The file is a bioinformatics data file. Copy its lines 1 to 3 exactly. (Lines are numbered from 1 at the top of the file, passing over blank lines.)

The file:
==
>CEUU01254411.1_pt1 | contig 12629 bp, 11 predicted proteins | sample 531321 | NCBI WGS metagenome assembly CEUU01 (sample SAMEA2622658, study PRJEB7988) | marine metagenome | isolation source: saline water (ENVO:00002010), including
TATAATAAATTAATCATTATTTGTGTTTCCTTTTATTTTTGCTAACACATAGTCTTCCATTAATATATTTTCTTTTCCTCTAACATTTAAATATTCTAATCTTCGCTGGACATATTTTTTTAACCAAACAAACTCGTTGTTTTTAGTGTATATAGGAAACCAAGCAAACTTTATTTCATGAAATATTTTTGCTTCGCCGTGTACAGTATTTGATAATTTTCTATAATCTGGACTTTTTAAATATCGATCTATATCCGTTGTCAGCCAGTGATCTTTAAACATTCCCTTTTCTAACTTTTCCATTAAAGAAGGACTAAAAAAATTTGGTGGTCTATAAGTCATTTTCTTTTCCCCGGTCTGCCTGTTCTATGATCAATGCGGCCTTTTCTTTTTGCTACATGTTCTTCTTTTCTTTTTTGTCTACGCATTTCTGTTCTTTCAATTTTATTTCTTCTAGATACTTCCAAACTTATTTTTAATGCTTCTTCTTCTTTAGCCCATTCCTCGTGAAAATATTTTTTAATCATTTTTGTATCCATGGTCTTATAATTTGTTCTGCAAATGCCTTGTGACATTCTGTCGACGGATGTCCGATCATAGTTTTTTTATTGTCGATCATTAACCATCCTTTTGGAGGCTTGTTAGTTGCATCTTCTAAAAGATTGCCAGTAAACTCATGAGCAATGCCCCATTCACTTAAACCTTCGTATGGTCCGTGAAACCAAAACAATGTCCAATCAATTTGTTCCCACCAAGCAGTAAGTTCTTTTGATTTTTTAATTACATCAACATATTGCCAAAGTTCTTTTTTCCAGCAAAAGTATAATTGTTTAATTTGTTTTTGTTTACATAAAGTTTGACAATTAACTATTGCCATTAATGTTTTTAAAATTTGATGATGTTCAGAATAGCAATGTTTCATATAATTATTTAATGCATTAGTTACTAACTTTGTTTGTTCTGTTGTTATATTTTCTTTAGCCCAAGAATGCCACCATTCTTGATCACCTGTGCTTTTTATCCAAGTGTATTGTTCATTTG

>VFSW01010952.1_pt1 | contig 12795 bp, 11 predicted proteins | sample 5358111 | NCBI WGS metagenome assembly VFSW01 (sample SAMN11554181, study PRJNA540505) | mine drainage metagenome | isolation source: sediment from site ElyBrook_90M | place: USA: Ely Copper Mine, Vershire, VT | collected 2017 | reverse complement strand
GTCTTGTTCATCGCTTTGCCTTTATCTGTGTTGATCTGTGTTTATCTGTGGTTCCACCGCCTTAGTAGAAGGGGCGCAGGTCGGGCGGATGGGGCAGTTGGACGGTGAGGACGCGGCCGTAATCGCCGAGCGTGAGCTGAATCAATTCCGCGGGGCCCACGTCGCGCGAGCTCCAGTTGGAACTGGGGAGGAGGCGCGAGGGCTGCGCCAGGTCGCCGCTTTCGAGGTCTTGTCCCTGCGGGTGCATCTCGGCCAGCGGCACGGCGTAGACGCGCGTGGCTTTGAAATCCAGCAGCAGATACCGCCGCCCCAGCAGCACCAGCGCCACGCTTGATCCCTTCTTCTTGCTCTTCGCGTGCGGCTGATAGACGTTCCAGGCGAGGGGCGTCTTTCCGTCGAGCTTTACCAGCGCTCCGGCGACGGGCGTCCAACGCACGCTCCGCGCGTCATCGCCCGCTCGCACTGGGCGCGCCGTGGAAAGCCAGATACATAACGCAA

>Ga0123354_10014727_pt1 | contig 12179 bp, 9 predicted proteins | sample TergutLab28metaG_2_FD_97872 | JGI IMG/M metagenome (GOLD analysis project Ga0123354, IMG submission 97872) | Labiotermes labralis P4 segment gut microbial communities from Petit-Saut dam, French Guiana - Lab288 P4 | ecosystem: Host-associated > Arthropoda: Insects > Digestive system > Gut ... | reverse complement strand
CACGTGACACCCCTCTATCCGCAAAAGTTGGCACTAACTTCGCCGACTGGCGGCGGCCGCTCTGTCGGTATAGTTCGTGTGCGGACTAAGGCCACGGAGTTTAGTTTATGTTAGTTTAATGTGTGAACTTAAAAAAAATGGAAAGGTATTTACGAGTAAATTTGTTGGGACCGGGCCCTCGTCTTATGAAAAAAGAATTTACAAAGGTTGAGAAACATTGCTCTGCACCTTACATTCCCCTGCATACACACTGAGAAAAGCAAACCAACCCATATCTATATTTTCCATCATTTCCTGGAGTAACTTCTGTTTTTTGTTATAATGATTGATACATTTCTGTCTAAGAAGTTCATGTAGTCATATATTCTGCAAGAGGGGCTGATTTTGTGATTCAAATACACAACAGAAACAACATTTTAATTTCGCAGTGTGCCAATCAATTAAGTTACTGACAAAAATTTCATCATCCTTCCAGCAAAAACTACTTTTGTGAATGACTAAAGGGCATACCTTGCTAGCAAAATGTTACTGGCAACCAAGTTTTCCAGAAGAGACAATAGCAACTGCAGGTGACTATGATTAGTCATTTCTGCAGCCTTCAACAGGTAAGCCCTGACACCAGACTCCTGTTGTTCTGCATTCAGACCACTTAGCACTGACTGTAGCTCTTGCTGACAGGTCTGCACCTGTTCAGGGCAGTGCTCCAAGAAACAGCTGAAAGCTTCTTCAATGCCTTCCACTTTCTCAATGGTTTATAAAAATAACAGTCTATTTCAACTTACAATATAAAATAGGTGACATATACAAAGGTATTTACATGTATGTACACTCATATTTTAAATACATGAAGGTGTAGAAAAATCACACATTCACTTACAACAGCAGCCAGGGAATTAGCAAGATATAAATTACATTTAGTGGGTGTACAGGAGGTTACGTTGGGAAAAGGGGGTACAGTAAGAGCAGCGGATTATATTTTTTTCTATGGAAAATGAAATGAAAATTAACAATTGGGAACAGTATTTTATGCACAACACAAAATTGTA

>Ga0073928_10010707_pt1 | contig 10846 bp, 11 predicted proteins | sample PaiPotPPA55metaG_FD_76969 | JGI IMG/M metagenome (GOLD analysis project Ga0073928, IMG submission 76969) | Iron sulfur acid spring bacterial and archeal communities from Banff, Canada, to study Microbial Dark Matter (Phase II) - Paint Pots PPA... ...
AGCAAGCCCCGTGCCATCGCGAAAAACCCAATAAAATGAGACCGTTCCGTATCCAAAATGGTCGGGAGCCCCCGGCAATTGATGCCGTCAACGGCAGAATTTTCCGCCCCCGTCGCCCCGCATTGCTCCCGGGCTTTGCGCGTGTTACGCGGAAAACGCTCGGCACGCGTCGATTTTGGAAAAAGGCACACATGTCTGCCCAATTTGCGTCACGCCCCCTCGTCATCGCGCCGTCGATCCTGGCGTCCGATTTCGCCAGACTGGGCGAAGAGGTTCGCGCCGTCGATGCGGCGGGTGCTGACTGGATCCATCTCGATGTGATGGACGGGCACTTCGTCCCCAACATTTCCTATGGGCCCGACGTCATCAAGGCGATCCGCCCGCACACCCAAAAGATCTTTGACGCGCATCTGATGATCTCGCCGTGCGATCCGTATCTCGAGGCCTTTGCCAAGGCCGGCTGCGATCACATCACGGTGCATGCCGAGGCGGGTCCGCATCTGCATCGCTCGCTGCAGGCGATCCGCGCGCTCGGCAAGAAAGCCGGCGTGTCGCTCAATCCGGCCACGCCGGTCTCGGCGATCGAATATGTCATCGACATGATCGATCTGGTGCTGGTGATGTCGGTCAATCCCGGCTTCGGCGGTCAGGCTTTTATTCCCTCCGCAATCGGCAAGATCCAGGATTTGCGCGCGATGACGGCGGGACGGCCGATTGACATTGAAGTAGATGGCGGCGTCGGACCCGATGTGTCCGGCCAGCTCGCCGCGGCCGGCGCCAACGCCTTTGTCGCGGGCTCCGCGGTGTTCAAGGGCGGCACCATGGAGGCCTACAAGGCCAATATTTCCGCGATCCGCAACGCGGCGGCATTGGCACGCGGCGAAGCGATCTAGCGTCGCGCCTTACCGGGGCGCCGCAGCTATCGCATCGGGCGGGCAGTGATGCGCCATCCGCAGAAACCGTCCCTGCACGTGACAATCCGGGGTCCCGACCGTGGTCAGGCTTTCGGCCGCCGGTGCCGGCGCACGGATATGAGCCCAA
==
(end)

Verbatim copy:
>CEUU01254411.1_pt1 | contig 12629 bp, 11 predicted proteins | sample 531321 | NCBI WGS metagenome assembly CEUU01 (sample SAMEA2622658, study PRJEB7988) | marine metagenome | isolation source: saline water (ENVO:00002010), including
TATAATAAATTAATCATTATTTGTGTTTCCTTTTATTTTTGCTAACACATAGTCTTCCATTAATATATTTTCTTTTCCTCTAACATTTAAATATTCTAATCTTCGCTGGACATATTTTTTTAACCAAACAAACTCGTTGTTTTTAGTGTATATAGGAAACCAAGCAAACTTTATTTCATGAAATATTTTTGCTTCGCCGTGTACAGTATTTGATAATTTTCTATAATCTGGACTTTTTAAATATCGATCTATATCCGTTGTCAGCCAGTGATCTTTAAACATTCCCTTTTCTAACTTTTCCATTAAAGAAGGACTAAAAAAATTTGGTGGTCTATAAGTCATTTTCTTTTCCCCGGTCTGCCTGTTCTATGATCAATGCGGCCTTTTCTTTTTGCTACATGTTCTTCTTTTCTTTTTTGTCTACGCATTTCTGTTCTTTCAATTTTATTTCTTCTAGATACTTCCAAACTTATTTTTAATGCTTCTTCTTCTTTAGCCCATTCCTCGTGAAAATATTTTTTAATCATTTTTGTATCCATGGTCTTATAATTTGTTCTGCAAATGCCTTGTGACATTCTGTCGACGGATGTCCGATCATAGTTTTTTTATTGTCGATCATTAACCATCCTTTTGGAGGCTTGTTAGTTGCATCTTCTAAAAGATTGCCAGTAAACTCATGAGCAATGCCCCATTCACTTAAACCTTCGTATGGTCCGTGAAACCAAAACAATGTCCAATCAATTTGTTCCCACCAAGCAGTAAGTTCTTTTGATTTTTTAATTACATCAACATATTGCCAAAGTTCTTTTTTCCAGCAAAAGTATAATTGTTTAATTTGTTTTTGTTTACATAAAGTTTGACAATTAACTATTGCCATTAATGTTTTTAAAATTTGATGATGTTCAGAATAGCAATGTTTCATATAATTATTTAATGCATTAGTTACTAACTTTGTTTGTTCTGTTGTTATATTTTCTTTAGCCCAAGAATGCCACCATTCTTGATCACCTGTGCTTTTTATCCAAGTGTATTGTTCATTTG

>VFSW01010952.1_pt1 | contig 12795 bp, 11 predicted proteins | sample 5358111 | NCBI WGS metagenome assembly VFSW01 (sample SAMN11554181, study PRJNA540505) | mine drainage metagenome | isolation source: sediment from site ElyBrook_90M | place: USA: Ely Copper Mine, Vershire, VT | collected 2017 | reverse complement strand